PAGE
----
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Discussion Starter #4
Here it is with the motor in position(no c-face mount welded yet) the battery packs are just in to test the fit. Will build a mounting system later. It will have better rear tires on it as the project moves forward.
 

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Hi there!

I did an ATV conversion several years ago, and it was a great project and is handy to have around.

I believe the me1003 motor is a brushed motor, and it is better not to lug them down too much at very low rpms. You may be OK with a direct connection to your differential, but it would be better with some form of ratio reduction.

With my polaris conversion I left the 2-speed transmission in place and drove the input shaft of the transmission with the motor. The transmission drives both the front and rear differential. I can't recall for sure, but I think in low gear the transmission is about 11:1 and the differential ratio is probably similar to yours. At full motor rpm (~7500rpm) the ATV goes about 35mph, so I have plenty of power at low speeds.

I have been thinking about a version 2.0 ATV conversion, that could be sold to local farmers. I would probably go with a completely sealed drivetrain and independent motors on the front and rear wheels.

Happy to help if you have any questions.
 

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Discussion Starter #6
Wow a lot of really talented people on this form. I'm happy to be able to glean from everyone's experience.

What do you think about using a centrifugal clutch/torque converter? To avoid the pesky problem of stall torque. If I can get the motor spinning, I have 50 ftlb of torque (peek) for 30 second. But the stall torque is only 1.6 ftlbs.
I don't really have the option of a transmission at this point.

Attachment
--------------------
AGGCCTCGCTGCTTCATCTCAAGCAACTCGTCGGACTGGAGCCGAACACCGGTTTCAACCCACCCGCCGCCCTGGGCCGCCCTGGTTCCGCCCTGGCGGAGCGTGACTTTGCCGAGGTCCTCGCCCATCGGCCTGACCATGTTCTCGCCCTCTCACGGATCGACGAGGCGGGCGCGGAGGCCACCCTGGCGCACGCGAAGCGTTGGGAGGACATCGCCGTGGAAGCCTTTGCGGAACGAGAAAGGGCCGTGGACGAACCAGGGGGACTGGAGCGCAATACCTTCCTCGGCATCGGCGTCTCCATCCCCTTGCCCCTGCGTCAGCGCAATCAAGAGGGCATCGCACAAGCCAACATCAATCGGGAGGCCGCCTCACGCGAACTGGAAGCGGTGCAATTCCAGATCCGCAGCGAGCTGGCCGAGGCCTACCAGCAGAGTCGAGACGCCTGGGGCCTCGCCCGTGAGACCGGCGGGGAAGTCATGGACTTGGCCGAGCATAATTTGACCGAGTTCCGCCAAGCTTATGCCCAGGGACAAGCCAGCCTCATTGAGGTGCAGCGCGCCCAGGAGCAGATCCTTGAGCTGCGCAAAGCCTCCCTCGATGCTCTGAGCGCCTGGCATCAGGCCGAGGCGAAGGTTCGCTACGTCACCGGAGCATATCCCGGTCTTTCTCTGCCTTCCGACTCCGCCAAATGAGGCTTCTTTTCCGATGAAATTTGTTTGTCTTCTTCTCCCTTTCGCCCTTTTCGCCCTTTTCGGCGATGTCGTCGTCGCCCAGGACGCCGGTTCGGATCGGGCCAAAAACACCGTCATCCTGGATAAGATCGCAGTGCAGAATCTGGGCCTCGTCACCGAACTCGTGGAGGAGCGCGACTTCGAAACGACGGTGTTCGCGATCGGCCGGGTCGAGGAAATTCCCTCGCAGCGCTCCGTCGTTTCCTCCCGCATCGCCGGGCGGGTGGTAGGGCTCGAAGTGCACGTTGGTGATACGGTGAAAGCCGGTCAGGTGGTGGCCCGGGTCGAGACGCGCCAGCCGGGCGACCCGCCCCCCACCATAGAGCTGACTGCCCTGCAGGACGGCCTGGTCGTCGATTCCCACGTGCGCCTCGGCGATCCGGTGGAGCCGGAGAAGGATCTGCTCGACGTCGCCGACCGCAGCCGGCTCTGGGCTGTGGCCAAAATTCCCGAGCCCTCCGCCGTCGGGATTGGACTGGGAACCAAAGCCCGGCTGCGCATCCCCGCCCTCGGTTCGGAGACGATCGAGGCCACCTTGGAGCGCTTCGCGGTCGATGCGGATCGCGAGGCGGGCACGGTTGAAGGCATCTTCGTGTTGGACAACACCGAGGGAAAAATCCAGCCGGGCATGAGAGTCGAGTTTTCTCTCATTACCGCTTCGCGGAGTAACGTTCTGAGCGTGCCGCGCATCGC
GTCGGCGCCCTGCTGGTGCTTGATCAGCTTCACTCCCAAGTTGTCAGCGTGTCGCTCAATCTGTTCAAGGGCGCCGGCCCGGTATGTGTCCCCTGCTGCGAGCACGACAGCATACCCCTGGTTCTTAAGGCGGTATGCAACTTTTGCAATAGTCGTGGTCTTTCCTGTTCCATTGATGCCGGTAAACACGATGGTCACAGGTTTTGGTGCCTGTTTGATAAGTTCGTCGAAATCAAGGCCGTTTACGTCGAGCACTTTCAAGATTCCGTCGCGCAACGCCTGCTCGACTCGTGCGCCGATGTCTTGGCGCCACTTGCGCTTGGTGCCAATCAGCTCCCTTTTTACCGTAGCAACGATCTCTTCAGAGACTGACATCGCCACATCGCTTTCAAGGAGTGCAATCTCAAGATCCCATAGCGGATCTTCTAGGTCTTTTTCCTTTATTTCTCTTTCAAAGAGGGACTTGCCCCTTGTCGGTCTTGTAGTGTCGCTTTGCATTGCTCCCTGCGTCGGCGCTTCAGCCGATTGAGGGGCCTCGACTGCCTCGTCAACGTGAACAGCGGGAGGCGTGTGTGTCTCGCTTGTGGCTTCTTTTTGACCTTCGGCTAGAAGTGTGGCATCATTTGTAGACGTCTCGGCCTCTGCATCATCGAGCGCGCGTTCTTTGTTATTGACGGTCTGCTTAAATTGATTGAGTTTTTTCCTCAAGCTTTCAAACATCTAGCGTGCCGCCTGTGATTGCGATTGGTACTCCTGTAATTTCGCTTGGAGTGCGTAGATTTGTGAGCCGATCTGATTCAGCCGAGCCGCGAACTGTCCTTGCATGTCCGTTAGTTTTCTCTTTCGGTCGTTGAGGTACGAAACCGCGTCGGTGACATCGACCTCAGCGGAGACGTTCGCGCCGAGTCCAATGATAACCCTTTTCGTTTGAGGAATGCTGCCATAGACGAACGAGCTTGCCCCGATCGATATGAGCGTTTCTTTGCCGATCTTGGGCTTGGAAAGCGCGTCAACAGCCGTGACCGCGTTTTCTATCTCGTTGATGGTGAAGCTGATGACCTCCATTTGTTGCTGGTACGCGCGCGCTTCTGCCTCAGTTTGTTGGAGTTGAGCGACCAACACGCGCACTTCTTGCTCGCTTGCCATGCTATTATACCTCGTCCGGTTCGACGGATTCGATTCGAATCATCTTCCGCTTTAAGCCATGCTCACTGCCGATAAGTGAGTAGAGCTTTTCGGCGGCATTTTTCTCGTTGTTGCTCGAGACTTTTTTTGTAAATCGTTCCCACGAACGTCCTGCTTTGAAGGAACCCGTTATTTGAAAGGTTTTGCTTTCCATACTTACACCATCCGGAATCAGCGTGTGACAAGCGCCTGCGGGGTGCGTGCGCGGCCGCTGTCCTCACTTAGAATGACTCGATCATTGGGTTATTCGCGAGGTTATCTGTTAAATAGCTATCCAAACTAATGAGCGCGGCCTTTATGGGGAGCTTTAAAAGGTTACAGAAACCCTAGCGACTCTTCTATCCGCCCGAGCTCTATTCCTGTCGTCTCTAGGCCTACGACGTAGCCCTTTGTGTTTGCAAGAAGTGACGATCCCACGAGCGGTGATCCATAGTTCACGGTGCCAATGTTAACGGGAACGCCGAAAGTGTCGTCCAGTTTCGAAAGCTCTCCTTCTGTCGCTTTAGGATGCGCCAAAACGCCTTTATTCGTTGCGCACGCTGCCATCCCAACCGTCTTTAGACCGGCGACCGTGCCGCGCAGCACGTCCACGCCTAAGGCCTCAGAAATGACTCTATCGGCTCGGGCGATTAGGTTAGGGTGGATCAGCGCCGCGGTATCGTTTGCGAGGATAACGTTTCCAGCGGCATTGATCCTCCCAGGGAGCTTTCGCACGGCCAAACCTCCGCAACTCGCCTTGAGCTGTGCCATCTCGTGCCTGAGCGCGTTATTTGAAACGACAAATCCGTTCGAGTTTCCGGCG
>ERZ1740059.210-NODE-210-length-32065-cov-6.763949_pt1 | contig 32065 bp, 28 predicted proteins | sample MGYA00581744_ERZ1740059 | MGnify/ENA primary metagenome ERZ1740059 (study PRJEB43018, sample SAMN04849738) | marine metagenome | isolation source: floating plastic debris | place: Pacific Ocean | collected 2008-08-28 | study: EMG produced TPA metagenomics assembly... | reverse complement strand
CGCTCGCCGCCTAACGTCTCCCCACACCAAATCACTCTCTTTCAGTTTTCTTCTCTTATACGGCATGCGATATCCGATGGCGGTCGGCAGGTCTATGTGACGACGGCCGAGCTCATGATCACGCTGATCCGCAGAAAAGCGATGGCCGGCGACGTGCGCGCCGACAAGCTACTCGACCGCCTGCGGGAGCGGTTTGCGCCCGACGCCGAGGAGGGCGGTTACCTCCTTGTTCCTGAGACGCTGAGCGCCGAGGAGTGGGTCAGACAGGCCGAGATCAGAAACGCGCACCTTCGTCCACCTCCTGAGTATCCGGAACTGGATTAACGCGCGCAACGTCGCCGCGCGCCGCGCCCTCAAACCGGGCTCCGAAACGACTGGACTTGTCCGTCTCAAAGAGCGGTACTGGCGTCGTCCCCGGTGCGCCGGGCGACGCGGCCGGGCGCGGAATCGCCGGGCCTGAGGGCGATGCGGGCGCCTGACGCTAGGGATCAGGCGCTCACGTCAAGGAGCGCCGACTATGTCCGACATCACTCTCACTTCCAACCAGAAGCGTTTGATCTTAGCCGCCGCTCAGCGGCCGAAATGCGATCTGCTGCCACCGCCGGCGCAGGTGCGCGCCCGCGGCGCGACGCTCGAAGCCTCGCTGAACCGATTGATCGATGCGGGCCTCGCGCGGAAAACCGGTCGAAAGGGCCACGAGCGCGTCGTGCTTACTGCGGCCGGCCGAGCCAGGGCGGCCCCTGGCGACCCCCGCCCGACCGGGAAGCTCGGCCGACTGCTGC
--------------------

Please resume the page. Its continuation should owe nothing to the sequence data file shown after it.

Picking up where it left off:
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With 22" overall tire diameter (and ignoring that the effective rolling radius is a bit less than half of that), the axle turns once per 1.75 m (69") travelled. With a 3:1 reduction in the axle, the shaft turns once per 59 cm (23") travelled. That means that 10 mph (4.5 m/s) is only 459 rpm (unless I have made a math error).

For a motor with a design loaded speed of 2800+/-250 rpm, and a maximum speed of 3700 rpm, this is way too slow. I think it really needs another big reduction gearing stage, as SWF explained. This doesn't need to be a complex transmission: it could be a single-stage chain or toothed belt drive. Reduced tire diameter is not enough, because a tire short enough to produce a suitable motor speed would be far too small to use.

The Motenergy specs say 315 lb-in of torque, which is only 26 lb-ft... although that is probably supposed to be at the rated speed for maximum power (315 lb-in @ 2800 rpm is 14 hp or 10.4 kW). Even if it can produce 50 lb-ft at lower speed, multiplied by the 3:1 axle ratio that's 150 lb-ft, and divided by the tire diameter that's 164 pounds of thrust... not much to overcome drag and accelerate or climb with a whole loaded (driver, cargo) ATV, especially since it drops off with increasing speed.